Although you have freedom and flexibility when crafting your resume, there are some key sections which you should include. Putting the right sections into your resume can help to present the information in an easy-to-understand format. In addition, you can highlight the most important things, drawing the attention of a hiring manager to those things of which you are most proud. In this article, we will cover: What sections should you include on your resume? A detailed description of each section Plus examples If you’re looking to create an aesthetically pleasing, professional resume, use Enhancv’s resume builder. With built-in grammar checker and distinct customization options, you can create a resume to be proud of. What Sections Should You Include On Your Resume? In any great recipe, you need to follow the steps, include the right ingredients, and combine all the ingredients in order to create a culinary masterpiece. You can’t make an omelette without cracking a few eggs, right? Well, for your resume, you will need to include five key sections, with a couple of additional ones thrown into the pot to create an eye-catching resume. Below you can find the main sections to include on your resume: Contact information Resume summary Work experience Education Skills and qualifications Additional sections If you’re interested in learning more about how to craft a stellar resume, jump over to the How to Write a Great Resume for a Job in 2023 article on our site How to organize a resume Before we dive into each individual section of a resume, support and understand the different resume formats and decide which one you will use for your resume. There are many types of formats which you can use to create your resume, but the important thing is to find the one that suits your needs. Below, you can find the most common resume formats: Reverse chronological order The most common format available, the reverse chronological resume format places an emphasis on your most recent experience by placing your most recent roles at the top of the resume. Working from your most recent experience to your oldest experience allows you to show a full career trajectory to a potential hiring manager. They can see where you started, how you’ve progressed, and even see where you are going in your career. This type of resume is easy to skim and can provide you with an overall career summary. But one of the major drawbacks is that you can easily identify gaps in your resume. It’s also not a great format to use if you are in a creative field or if you are switching between different careers. Functional resume format A functional resume format highlights your skills and abilities over and above your experience. This type of resume may be ideal for those entering the workforce or recent graduates, as you don’t need to have as much experience under your belt to show that you are capable and competent to fill the role. In fact, your technical skills can help to give you an edge when applying for certain positions. One of the major issues with a functional resume format is that it provides your skills in a static manner. If you just list all of your skills at the top of your resume, you are not able to portray your skills using real examples from your career. It’s especially important to quantify all of your skills, using real-world examples from your career to qualify your claims. Hybrid resume format Hybrid resume format allows you to place your skills and experience on equal footing. Using a hybrid format, you could lay out your resume with two equal columns, one with your skills and abilities and the other column with your experience. This format is especially helpful when you are in a creative field or are looking to make a career change. If, for example, you’re moving out of a sales position into a management position, you can place your knowledge of software and leadership skills right next to your most recent sales experience. A hybrid resume format may not be ideal if you are in a senior management position. In a management role, you will probably be assessed mainly by your experience. Contact Information What’s the purpose of the personal information section on a resume? A personal information section can help to provide a hiring manager with all the information they need to contact you. It’s the first section that you would include on your resume. But it’s also an opportunity for you to share important details about yourself. For example, by sharing where you live, you can show how close you lived to the job that you’re applying for. What should you include in your personal information section? Your full name Your email: Include a professional email, not the silly one that you might’ve picked up in your college days. If you don’t already have one, try to apply for an email address that looks something like this: firstname_lastname@gmail.com. You can’t go wrong with a simple email address of just your first and last name. Phone number: Include a personal phone number, either a landline or a cell phone. This would be the best number for a hiring manager to call you back. Location: You might’ve noticed that it doesn’t say “address”. The reason for that is you don’t need to necessarily include your address anymore on your resume. Instead, just include the city that you live and the state or region that you live in. Professional social media accounts: You may choose to include your LinkedIn or Twitter profiles in your resume. Make sure that you include only important social media handles, and those that are appropriate for a potential boss to see. Titles, prefixes, or suffixes: if you’ve earned a title, include that in your name. For example, if you are a doctor, you can include the “Dr.” title before your name. Your portfolio or website: If you work in a creative field, one in which showcasing past projects is key, you can include a link to your portfolio or website on your resume. Resume summary section What’s the purpose of the resume summary or objective section on a resume? Your resume summary is an elevator pitch, a short, succinct description of your career aspirations and the skills that you possess. Your resume summary is the best place to put your career trajectory, where you are now and where you see yourself going. It’s also a good place to include skills and abilities which fit your background. If you are experienced, you can lean on your achievements and skills to better position yourself in your resume objective. But if you’re a recent graduate, you can also list your career aspirations and your college academic performance. Keep in mind that your resume summary should be between 3 to 4 sentences. Always tailor your resume summary to the job that you’re applying for. Example 1: For an experienced applicantExample 2: For recent college graduatesExample 3: For career changersWork experience section The work experience section that you provide in your resume is the key section that recruiters look for. As a result, your work experience section should be arranged in such a way that it’s easy to scan and read. The best way to do this is using a reverse chronological format, which lists your most recent experience first. What’s the purpose of the work experience section on a resume? Your work experience will help to show that you can handle the job that you’re applying for. By listing your most recent experience and the skills and abilities that you’ve cultivated through that job, you can prove that you deserve an interview for the role. What should you include in the work experience section? In your work experience section, you should list the places that you’ve worked, the titles that you’ve occupied at those roles, the years that you’ve worked there, and your main duties. Here are some of the things you should include in your work experience section: Use a reverse chronological order: Start with your most recent experience first. Job title Company name, location, and description Date of employment: It’s important to include both the month and year on your resume because ATS software tracks for it. Achievements and responsibilities: Here's where you can showcase your abilities to a potential hiring manager. Tailor your responsibilities in your previous roles to the expectations for the role in the job description. These can be major keywords used by ATS software. Action words: Use action words to showcase your experience. For example, ‘managed’ falls flat when compared to words like ‘spearheaded’ and ‘initiated’. Tailor your experience at the job description: Use key phrases gathered from the job description in your resume. Quantify your experience: Don’t just say that you helped the sales department, but share that you “raise the quarterly earnings by 33%”. Example of a work experience sectionEducation section Potential hiring managers can be just as interested in your education section as your work experience section. The purpose of an education section is to show your academic background. In addition, if you possess a degree from a prestigious university, this can actually help you land your dream job. Example education section:Resume skills section Your resume skills section can help to highlight unique skills which would otherwise be hidden on your resume. These skills that you list should be quantifiable, with tangible examples from your experience to showcase your abilities. When listing your skills, be sure to list both soft skills, also referred to as people skills, and hard skills, which are technical skills specific to a certain career. In addition, if you’re making a career change, there may be several transferable skills you can list which will apply to the role that you’re applying for. The goal is to list relevant skills which can apply to the role, and exclude anything which may not apply. Examples of quantifiable achievements: Spearheaded a cost-saving initiative: This initiative reduced departmental expense by 25%. Discovered inefficient practices in the budgeting process, and implemented processes to create tighter controls. Improved cash flow: Through a capital management strategy, I helped increase cash flow by 50%. Led a financial restructuring process: This was for one of our largest clients and helped to strengthen our relationship with them. Optional resume sections There are several optional resume sections you can include on your resume. For example, you may wish to include a “day in my life” section, in which you list what a typical day looks like in your role. Some other typical optional resume sections include: Certifications and licenses Hobbies Volunteer experience Awards Peer-reviewed journal articles Freelance work Speaking engagements and conferences Key Takeaways Crafting an eye-catching resume isn’t as difficult as it may seem. Job seekers benefit by crafting a well-organized resume which is geared towards a specific role. In order to do that, you may wish to format your resume using a reverse chronological format, listing your most recent experience first. In addition, whether you’re listing your employment history or relevant coursework, always try to quantify your achievements by including facts, figures, and real-world money. If you’re interested in taking your resume to the next level, check out Enhancv’s resume builder. Our resume builder is perfect for creating an aesthetically pleasing, ATS oriented resume which can catch the attention of any recruiter or hiring manager.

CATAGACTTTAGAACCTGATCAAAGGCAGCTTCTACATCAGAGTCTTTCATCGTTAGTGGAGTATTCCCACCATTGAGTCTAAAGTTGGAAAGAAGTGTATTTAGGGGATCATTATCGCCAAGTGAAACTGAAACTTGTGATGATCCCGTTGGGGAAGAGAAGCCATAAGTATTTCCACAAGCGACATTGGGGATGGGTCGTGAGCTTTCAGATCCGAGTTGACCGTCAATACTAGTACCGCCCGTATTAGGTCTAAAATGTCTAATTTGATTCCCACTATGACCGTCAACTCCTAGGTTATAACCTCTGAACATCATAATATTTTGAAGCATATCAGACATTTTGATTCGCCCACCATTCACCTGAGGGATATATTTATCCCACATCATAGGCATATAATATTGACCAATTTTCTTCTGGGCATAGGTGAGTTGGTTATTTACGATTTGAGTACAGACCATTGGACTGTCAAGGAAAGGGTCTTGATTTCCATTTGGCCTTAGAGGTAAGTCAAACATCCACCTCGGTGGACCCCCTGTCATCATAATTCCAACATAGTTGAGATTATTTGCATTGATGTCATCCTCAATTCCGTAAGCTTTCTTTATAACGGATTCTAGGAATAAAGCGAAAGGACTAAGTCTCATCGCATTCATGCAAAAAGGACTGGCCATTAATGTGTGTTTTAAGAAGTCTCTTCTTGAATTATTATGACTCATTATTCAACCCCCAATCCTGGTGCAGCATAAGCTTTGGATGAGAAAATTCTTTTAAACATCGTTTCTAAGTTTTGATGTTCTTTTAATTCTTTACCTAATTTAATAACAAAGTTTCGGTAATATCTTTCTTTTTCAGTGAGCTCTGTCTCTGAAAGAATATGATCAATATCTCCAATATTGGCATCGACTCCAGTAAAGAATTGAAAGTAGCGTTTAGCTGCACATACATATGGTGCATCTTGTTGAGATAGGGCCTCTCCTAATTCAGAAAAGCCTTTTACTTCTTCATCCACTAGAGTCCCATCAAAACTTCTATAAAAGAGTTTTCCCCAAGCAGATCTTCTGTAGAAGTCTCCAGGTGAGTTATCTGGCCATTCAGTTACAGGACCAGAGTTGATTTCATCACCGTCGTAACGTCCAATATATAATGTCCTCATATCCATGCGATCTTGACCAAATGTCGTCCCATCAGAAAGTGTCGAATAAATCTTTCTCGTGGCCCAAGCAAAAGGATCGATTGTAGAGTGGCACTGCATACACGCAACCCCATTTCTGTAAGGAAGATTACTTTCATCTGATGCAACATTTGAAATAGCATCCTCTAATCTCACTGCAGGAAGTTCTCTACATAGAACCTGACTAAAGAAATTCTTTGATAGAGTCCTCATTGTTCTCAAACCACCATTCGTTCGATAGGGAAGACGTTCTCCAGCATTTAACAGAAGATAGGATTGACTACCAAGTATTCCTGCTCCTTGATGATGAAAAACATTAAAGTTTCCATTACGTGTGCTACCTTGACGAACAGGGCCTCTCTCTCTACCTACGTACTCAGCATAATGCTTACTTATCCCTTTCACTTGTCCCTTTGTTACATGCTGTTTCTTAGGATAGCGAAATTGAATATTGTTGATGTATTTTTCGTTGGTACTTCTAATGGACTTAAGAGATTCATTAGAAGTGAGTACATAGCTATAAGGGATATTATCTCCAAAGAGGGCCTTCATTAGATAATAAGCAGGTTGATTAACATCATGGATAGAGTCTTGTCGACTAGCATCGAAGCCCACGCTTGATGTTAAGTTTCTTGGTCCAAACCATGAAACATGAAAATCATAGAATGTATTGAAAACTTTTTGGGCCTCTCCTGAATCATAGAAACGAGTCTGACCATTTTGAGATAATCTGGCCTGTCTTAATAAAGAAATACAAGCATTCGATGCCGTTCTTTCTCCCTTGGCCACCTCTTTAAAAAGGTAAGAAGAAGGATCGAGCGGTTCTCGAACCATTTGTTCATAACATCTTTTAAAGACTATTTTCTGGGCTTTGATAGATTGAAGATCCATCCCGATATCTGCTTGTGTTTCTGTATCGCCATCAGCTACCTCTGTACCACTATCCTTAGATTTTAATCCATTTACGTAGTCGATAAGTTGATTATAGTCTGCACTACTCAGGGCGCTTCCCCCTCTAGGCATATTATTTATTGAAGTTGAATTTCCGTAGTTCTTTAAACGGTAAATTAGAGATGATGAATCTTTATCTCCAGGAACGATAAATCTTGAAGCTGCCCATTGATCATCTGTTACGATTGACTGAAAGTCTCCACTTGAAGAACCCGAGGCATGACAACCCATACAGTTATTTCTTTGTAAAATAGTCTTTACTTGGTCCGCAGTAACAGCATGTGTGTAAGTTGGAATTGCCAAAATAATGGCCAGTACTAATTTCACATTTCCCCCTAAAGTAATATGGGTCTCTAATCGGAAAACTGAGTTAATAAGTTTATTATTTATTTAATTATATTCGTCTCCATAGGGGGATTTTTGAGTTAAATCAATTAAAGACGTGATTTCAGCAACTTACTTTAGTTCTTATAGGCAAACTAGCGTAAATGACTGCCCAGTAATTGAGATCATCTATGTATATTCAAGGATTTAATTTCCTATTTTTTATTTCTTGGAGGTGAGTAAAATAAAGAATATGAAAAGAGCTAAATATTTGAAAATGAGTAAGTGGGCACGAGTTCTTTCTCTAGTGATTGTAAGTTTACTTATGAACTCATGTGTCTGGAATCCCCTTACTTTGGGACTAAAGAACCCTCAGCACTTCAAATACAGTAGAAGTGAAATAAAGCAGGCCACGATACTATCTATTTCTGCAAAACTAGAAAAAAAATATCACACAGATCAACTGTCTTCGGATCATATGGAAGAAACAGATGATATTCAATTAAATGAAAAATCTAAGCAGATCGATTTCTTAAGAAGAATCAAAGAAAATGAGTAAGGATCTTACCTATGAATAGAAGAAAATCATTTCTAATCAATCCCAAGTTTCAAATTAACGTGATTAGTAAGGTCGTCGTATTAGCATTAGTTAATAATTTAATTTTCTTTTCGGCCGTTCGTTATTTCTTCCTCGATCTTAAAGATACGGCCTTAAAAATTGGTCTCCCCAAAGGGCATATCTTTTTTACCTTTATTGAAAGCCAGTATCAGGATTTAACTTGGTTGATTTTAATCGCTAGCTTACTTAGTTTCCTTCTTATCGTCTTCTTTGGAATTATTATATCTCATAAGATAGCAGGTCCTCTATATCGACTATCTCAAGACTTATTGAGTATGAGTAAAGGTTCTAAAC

Oct 24, 2023 9 min read